Rasheed Abdul Wallace (born September 17, 1974) is an American basketball coach and former professional player. A native of Philadelphia, Wallace played college basketball at the University of North Carolina before declaring for the draft in 1995. He played 16 seasons in the National Basketball Association (NBA).

Rasheed Wallace
Wallace with the Pistons in 2008
Personal information
Born (1974-09-17) September 17, 1974 (age 49)
Philadelphia, Pennsylvania, U.S.
Listed height6 ft 11 in (2.11 m)
Listed weight230 lb (104 kg)
Career information
High schoolSimon Gratz
(Philadelphia, Pennsylvania)
CollegeNorth Carolina (1993–1995)
NBA draft1995: 1st round, 4th overall pick
Selected by the Washington Bullets
Playing career1995–2010, 2012–2013
PositionPower forward / center
Number30, 36
Coaching career2013–2014, 2019-present
Career history
As player:
1995–1996Washington Bullets
19962004Portland Trail Blazers
2004Atlanta Hawks
20042009Detroit Pistons
2009–2010Boston Celtics
2012–2013New York Knicks
As coach:
2013–2014Detroit Pistons (assistant)
2019–2021Jordan HS
2021–2022Memphis (assistant)
Career highlights and awards
Career NBA statistics
Points16,006 (14.4 ppg)
Rebounds7,404 (6.7 rpg)
Blocks1,460 (1.3 bpg)
Stats Edit this at Wikidata at NBA.com
Stats Edit this at Wikidata at Basketball-Reference.com

Originally selected by the Washington Bullets (now known as the Washington Wizards) as the fourth pick in the 1995 NBA draft, Wallace was named to the All-Rookie second team following his first season. He was then traded to the Portland Trail Blazers after the season. He was a key member of the Trail Blazers team that made it to the Western Conference Finals in 1999 and 2000, and he was an NBA All-Star in 2000 and 2001. Wallace averaged a career best 19.4 points per game in 2002 for the Trail Blazers.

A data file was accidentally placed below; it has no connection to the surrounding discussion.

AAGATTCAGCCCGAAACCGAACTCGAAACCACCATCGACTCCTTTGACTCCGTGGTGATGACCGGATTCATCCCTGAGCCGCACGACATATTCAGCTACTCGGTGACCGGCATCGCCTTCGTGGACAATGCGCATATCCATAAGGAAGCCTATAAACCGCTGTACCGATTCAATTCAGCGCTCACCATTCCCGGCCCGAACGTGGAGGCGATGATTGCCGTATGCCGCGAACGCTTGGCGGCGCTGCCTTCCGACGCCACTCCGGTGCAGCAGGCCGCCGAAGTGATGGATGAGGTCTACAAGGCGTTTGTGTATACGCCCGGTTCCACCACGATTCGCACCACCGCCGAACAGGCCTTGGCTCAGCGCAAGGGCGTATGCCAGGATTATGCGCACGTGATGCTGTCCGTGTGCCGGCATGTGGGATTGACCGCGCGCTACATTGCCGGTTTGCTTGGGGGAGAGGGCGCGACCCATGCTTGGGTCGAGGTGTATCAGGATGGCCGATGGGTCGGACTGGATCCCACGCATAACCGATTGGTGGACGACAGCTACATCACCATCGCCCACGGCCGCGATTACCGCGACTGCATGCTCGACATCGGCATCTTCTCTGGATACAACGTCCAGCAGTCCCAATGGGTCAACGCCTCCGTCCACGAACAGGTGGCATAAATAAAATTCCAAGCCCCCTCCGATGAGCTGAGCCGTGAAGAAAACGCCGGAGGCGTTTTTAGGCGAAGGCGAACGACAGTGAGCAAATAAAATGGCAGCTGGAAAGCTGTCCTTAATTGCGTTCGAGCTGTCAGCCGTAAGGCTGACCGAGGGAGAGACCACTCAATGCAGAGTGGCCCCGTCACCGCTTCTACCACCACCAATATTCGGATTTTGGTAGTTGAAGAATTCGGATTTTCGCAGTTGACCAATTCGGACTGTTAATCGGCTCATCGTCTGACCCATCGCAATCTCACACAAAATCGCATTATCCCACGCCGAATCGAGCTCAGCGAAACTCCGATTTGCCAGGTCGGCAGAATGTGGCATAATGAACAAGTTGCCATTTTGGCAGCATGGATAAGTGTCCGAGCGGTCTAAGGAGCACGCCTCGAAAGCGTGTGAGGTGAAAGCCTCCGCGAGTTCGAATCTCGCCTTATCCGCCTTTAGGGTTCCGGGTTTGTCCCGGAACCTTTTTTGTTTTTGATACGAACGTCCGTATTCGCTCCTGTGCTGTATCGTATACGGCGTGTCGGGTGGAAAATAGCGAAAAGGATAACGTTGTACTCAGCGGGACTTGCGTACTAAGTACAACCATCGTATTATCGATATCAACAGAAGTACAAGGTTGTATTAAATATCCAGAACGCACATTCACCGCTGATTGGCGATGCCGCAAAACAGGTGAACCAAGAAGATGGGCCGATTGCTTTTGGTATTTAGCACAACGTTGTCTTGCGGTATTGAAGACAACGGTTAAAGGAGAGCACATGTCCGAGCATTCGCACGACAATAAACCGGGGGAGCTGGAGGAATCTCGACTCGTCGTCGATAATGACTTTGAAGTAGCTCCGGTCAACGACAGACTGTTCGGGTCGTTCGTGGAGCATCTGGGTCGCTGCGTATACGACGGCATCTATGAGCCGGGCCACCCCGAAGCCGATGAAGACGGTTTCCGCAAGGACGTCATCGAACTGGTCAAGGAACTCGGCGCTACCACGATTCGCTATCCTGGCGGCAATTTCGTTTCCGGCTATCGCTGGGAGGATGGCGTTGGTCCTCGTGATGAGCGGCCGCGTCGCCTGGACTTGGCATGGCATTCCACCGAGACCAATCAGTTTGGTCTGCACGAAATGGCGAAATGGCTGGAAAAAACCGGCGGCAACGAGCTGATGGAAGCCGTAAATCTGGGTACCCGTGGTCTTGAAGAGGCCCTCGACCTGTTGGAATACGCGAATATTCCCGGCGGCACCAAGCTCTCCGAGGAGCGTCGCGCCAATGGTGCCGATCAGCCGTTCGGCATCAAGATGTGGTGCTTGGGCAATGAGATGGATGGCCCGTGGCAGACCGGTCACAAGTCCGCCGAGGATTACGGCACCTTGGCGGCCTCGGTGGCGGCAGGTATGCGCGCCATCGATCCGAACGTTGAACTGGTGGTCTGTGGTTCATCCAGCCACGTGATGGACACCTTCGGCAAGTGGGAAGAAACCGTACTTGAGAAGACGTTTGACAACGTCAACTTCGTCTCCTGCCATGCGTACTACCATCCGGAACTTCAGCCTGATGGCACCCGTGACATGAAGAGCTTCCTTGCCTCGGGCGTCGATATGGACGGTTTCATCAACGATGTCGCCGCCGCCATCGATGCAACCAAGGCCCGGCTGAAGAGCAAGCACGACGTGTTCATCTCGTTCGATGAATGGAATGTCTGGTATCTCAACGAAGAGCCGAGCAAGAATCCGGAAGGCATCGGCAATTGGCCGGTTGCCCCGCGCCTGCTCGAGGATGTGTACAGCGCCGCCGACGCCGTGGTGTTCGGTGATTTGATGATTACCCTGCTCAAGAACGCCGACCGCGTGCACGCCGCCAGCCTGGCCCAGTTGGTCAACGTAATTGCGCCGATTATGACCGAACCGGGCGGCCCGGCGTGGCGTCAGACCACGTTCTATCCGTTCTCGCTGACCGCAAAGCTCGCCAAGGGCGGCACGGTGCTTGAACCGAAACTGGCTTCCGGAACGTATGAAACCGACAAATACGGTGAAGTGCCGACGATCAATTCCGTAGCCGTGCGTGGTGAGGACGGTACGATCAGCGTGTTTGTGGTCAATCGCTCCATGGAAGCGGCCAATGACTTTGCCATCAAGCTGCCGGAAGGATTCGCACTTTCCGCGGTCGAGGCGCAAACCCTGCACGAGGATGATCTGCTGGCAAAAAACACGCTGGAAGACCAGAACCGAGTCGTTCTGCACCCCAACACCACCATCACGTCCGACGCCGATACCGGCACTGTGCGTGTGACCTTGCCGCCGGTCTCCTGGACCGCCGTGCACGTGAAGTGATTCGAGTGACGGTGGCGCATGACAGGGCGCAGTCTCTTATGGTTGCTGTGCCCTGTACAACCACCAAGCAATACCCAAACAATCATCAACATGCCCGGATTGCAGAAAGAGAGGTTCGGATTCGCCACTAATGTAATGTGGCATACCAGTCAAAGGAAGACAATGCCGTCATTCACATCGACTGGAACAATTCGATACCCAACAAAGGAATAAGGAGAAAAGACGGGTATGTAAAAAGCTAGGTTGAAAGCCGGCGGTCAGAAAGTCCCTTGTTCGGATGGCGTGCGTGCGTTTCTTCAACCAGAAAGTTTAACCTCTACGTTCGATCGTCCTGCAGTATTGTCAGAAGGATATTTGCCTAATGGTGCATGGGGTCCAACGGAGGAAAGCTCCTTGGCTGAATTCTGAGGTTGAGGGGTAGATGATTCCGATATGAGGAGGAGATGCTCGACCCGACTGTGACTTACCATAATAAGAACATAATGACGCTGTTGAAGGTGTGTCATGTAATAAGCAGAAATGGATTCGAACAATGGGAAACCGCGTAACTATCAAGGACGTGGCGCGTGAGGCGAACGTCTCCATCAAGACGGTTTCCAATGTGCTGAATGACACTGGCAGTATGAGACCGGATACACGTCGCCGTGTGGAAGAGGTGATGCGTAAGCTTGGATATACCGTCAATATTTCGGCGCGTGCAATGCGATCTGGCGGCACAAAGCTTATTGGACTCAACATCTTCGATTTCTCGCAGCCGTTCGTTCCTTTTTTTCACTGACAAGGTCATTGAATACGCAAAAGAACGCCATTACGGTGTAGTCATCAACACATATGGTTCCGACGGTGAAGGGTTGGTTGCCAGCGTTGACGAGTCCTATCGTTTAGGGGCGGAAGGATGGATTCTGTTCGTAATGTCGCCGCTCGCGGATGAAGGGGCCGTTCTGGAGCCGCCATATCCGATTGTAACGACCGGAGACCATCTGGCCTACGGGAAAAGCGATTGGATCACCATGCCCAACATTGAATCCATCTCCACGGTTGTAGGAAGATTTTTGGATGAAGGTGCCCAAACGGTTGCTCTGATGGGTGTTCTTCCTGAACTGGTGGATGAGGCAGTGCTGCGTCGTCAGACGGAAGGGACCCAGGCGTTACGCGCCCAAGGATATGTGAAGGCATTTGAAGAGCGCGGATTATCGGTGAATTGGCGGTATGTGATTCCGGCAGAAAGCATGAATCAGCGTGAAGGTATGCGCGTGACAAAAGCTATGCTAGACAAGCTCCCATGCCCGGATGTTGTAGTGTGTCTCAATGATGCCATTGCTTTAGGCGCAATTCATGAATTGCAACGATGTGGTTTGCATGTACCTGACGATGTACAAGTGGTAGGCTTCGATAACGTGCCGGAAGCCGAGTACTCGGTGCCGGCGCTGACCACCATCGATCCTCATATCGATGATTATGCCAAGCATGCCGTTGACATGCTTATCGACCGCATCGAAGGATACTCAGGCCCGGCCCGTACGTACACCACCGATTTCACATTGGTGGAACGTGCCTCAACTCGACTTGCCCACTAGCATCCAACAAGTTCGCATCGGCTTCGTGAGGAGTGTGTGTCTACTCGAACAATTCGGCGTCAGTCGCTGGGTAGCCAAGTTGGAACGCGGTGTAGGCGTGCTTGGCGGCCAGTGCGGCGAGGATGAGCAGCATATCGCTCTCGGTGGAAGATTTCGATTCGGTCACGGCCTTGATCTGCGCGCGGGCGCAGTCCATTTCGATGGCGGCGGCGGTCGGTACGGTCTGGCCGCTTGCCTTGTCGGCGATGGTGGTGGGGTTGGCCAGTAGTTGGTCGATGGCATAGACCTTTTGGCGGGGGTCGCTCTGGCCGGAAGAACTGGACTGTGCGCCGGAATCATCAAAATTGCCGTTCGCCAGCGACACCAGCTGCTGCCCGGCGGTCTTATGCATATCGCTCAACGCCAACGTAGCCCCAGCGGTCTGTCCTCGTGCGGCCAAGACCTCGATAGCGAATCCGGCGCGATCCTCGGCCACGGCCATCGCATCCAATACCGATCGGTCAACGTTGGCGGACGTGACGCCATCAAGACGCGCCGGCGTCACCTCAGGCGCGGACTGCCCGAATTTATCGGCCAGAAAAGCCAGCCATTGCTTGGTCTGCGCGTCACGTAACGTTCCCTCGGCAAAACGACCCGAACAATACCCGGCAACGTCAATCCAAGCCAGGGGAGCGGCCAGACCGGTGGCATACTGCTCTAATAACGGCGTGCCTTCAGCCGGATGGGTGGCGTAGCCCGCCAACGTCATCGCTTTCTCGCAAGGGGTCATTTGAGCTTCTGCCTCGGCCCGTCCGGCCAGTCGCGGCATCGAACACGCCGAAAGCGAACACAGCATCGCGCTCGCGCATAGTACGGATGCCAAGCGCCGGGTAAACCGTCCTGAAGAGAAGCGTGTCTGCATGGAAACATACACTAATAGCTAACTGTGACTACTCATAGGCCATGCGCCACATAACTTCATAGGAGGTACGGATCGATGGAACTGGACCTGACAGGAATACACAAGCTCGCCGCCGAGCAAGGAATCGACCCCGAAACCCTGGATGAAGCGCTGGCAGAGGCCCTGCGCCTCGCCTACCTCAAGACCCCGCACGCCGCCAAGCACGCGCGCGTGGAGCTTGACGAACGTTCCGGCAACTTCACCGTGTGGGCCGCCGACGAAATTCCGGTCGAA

During the 2003–04 season Portland traded him to the Atlanta Hawks where he played one game before he was traded to the Detroit Pistons. With the Pistons, Wallace won the NBA championship in 2004 and reached the NBA Finals in the following season before losing to the San Antonio Spurs in seven games. Individually, Wallace was an NBA All-Star in 2006 and 2008. After the 2008–09 season, Wallace left the Pistons as a free agent and signed with the Boston Celtics, where he played until retiring in 2010. He returned to sign a one-year deal to play for the New York Knicks in 2012. On April 17, 2013, Wallace announced his second retirement.

Wallace holds the single-season record for technical fouls. In the 2000–01 season, Wallace received 41 technical fouls over 80 games. He has received the third-most career technical fouls with 317, and he holds the NBA record for most career ejections with 29.

Early life and education


Wallace was born and raised as the youngest of three sons of a single-mother household in the neighborhood of Germantown, Philadelphia. His mother worked in the Pennsylvania Department of Welfare; Wallace, his mother, and his brothers Malcolm and Muhammed lived in Germantown.[1]

Wallace began his basketball career while attending Simon Gratz High School.[2] He was named USA Today's High School Player of the Year after his senior season and was selected first-team All America by Basketball Times. Wallace was also a two-time Parade All-American first teamer. Despite playing just 19 minutes per game, Wallace averaged 16 points, 15 rebounds and seven blocks his senior year. In addition to basketball, Wallace played baseball, ran track and high jumped as a teenager. He played in the Roundball Classic, scoring 30 points in a losing effort. Wallace, along with Randy Livingston and Jerry Stackhouse, were considered the top three players in the 1993 class.

College career